• Ex. Heidegger’s conception of the external world, Husserl’s problem of other minds, the objectivity of Marxist moral claims


The “biography objection”

  • Contextualizing problems conflates biography and history with philosophy

    • Heidegger’s thinking that the external world is knowable doesn’t tell us that the external world actually is knowable.
    • For the latter issue, we need rigorous argumentation that can tell us whether or not it is rational to believe in an external world


Historicity: the argument against “pure” conceptual problems

  • The historicity claim: a person’s beliefs, values, and problems are influenced by (“embedded” in) his/her historical context

    • This includes philosophers
    • Ex. Most analytic philosophers of science from the 18th through the early 20th century believed that causation was a metaphysically dubious concept; now it is considered the most central concept in philosophy of science


The limits of the historicity claim

  • The historicity claim justifies contextualizing problems only if:

    • There is always a significant “distance” between us and the people (philosophers) we interpret
      • i.e., only if our assumptions are very different than theirs
      • If not, then we can treat their problems as identical to our own
  • Call this the “distance claim”



Do historicity and distance justify contextualizing problems?

  • Both the historicity and the distance claims depend on historical and social-scientific facts about us and the people we study

  • The historicity claim is probable

  • The distance claim is contingent, depending on who we’re interpreting

  • Thus, this shows only that in certain cases, one can contextualize problems productively

  • It does not show that one must always do so; so sometimes the “biography objection” is well-placed



A stronger historicity claim

  • Recall: analytic philosophy is concerned with forms of rationality

  • Forms of rationality depend on historical context

    • To be continued on Thursday…
  • So analytic philosophy should contextualize problems

    • Though perhaps not in the same way as Continental philosophy


IV. Critique, praxis, and emancipation

  • Recap and lingering problem

  • The two cultures solution

  • Critique of the two cultures solution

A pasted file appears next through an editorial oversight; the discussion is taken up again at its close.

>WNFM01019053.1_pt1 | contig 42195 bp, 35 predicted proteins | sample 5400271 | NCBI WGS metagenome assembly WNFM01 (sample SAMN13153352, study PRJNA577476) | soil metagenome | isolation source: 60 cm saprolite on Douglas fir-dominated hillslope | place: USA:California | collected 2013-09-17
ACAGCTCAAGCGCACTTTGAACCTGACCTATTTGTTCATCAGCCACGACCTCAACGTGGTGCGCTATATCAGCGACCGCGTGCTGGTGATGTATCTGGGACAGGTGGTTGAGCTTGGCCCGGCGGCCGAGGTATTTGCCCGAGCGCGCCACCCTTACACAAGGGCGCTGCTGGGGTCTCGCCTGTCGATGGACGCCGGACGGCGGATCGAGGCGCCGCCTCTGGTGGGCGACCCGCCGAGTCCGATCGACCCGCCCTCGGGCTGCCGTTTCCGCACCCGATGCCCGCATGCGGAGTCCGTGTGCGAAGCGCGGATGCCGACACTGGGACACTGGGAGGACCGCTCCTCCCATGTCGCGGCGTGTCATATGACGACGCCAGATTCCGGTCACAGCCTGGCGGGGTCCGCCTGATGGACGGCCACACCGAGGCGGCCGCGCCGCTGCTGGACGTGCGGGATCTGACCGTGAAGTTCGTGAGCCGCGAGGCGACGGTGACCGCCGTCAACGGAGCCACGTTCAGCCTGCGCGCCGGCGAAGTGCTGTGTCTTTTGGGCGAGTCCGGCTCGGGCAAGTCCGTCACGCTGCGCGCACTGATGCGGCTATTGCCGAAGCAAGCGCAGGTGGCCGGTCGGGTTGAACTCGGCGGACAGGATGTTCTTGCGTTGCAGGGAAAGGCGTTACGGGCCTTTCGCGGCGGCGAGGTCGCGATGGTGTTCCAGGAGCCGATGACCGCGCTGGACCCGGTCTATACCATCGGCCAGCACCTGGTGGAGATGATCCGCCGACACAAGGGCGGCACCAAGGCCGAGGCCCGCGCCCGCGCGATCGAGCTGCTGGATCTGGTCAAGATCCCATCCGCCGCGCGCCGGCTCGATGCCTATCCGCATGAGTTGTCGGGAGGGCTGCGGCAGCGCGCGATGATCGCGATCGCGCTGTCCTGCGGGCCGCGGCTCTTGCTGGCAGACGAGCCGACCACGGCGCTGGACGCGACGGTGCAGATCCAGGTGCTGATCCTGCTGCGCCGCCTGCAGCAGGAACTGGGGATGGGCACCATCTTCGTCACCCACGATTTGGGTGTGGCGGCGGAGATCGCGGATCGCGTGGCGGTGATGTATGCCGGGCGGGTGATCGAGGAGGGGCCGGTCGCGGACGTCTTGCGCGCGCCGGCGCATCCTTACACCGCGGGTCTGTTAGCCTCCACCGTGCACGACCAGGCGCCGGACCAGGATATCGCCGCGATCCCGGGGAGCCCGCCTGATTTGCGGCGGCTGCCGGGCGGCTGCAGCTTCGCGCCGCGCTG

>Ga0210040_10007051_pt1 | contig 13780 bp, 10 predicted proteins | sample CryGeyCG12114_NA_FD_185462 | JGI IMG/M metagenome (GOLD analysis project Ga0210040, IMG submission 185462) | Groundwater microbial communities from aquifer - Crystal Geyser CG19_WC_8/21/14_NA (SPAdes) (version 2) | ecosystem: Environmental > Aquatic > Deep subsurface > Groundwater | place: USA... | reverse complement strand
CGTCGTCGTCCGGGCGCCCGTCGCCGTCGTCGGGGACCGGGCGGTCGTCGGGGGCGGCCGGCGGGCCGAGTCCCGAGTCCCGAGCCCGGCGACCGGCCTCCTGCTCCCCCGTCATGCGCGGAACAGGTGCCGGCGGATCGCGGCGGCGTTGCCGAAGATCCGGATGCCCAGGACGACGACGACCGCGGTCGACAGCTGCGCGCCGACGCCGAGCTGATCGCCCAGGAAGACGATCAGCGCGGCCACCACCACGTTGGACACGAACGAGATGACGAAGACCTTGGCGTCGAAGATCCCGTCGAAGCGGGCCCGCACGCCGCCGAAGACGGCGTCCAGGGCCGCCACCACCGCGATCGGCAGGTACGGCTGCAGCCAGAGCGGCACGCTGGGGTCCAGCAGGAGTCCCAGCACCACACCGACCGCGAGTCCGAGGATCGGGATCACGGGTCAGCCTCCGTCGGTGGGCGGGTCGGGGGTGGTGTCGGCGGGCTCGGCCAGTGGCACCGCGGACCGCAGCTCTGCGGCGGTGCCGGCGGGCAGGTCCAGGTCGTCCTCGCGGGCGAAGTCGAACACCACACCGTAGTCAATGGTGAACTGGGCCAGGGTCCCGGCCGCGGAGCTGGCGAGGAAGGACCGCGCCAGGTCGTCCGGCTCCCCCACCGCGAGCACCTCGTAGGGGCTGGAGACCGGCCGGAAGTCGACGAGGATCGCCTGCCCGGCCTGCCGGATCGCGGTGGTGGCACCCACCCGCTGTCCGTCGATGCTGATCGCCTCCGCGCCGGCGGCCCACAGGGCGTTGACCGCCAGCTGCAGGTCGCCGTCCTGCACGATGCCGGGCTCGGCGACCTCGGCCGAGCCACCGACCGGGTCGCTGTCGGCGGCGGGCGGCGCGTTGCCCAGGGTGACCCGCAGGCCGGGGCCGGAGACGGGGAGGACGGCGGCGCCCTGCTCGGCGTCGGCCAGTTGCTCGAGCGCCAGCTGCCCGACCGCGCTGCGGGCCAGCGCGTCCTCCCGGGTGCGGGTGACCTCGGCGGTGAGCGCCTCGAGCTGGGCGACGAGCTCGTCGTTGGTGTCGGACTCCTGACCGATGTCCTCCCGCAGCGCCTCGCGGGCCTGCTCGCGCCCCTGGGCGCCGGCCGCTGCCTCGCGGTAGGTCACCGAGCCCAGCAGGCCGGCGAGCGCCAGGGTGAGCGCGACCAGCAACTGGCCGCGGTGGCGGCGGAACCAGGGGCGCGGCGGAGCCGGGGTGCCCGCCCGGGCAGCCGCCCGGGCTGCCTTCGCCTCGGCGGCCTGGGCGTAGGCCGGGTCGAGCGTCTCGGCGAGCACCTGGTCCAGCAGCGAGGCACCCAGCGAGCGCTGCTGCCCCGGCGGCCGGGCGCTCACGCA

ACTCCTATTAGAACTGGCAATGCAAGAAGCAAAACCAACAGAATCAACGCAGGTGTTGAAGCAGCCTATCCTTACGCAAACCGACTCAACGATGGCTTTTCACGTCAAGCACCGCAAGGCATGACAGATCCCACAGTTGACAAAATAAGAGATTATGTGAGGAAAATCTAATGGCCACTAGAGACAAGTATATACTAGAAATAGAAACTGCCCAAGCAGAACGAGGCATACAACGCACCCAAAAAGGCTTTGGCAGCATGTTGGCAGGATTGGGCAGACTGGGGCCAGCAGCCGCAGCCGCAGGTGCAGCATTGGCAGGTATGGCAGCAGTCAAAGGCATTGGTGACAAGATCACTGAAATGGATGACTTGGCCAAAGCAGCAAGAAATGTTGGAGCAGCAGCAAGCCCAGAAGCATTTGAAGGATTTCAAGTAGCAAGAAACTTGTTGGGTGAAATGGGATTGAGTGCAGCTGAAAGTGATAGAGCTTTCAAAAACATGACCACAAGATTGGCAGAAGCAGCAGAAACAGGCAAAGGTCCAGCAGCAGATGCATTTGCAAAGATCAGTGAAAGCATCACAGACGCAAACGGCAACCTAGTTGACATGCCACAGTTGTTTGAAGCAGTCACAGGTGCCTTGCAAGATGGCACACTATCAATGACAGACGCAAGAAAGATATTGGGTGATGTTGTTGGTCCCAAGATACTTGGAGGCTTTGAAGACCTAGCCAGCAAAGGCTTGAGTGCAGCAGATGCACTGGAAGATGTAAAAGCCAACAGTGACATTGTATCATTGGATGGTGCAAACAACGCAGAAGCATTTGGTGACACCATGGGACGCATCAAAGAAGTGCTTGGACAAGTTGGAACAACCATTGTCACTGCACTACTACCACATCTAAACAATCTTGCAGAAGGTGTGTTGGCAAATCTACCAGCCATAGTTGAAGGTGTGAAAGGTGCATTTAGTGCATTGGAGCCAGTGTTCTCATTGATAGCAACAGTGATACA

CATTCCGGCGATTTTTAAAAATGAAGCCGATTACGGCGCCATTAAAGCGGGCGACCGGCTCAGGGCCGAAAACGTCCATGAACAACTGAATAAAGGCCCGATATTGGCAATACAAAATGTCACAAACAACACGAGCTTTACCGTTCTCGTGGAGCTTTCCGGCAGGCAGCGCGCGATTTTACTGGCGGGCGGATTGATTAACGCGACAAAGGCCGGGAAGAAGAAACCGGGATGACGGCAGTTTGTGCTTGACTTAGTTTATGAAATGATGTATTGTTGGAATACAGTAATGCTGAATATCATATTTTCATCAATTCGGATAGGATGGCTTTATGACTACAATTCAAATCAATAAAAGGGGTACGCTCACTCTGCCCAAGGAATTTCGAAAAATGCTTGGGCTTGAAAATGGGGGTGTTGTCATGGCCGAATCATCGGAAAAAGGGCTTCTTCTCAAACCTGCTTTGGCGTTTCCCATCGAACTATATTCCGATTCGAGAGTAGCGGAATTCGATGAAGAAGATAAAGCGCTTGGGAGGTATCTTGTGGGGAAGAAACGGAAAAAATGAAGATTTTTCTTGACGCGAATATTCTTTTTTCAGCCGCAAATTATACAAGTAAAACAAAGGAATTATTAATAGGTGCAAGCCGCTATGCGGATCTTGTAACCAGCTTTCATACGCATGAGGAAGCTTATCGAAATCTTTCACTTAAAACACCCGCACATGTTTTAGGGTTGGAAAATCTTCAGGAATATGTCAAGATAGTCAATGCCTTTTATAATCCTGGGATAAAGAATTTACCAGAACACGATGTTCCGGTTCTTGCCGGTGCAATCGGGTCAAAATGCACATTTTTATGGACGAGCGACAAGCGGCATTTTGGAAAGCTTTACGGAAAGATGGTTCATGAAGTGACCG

• A better solution: critique, praxis, and emancipation

    • Crisis
    • Historicity again
    • Tradition


Recap and Problem, Redux

  • Recap: Continental philosophy contextualizes problems concerning the value of cultural practices

  • Problem: How does one contextualize a problem? How does one solve that problem?



The Two Cultures: Critchley’s view



The Two Cultures: My view



The Two Cultures: contextualizing and solving problems

  • Continental philosophy contextualizes problems concerning the value of cultural practices using quasi-artistic and –spiritual hermeneutical methods;

  • It solves those problems by reclaiming certain traditions that have been lost or forgotten



Problems with “The Two Cultures” model

  • Continental philosophy typically aims to be:

    • Progressive by reclaiming traditions,
    • Critical by being hermeneutical;
    • Pragmatic, spiritual, and aesthetic
    • Critical of forms of rationality by hermeneutically reconstructing them as presupposing values of cultural practices, etc.
  • How do we reconcile these dichotomies?



Critique, Praxis, and Emancipation: The Common Solution

  • Key idea: We reorient ourselves of our traditions to affect social change

  • We can thus overcome the dichotomies of the two cultures model

  • We can also elaborate how to contextualize and solve problems about the value of cultural practices



Crisis

  • Producing a crisis (critique) consists of making people aware of the fact that some present set of practices (praxis) is:

    • Taken for granted;
    • Contingent (because of historicity claim);
    • Bad/Problematic; and
    • Can be changed for the better (emancipation)


Critique, historicity, and praxis

  • If the historicity claim is correct, then all human experiences are contingent, in that if history had been otherwise, our cultural practices (praxis) may have been different.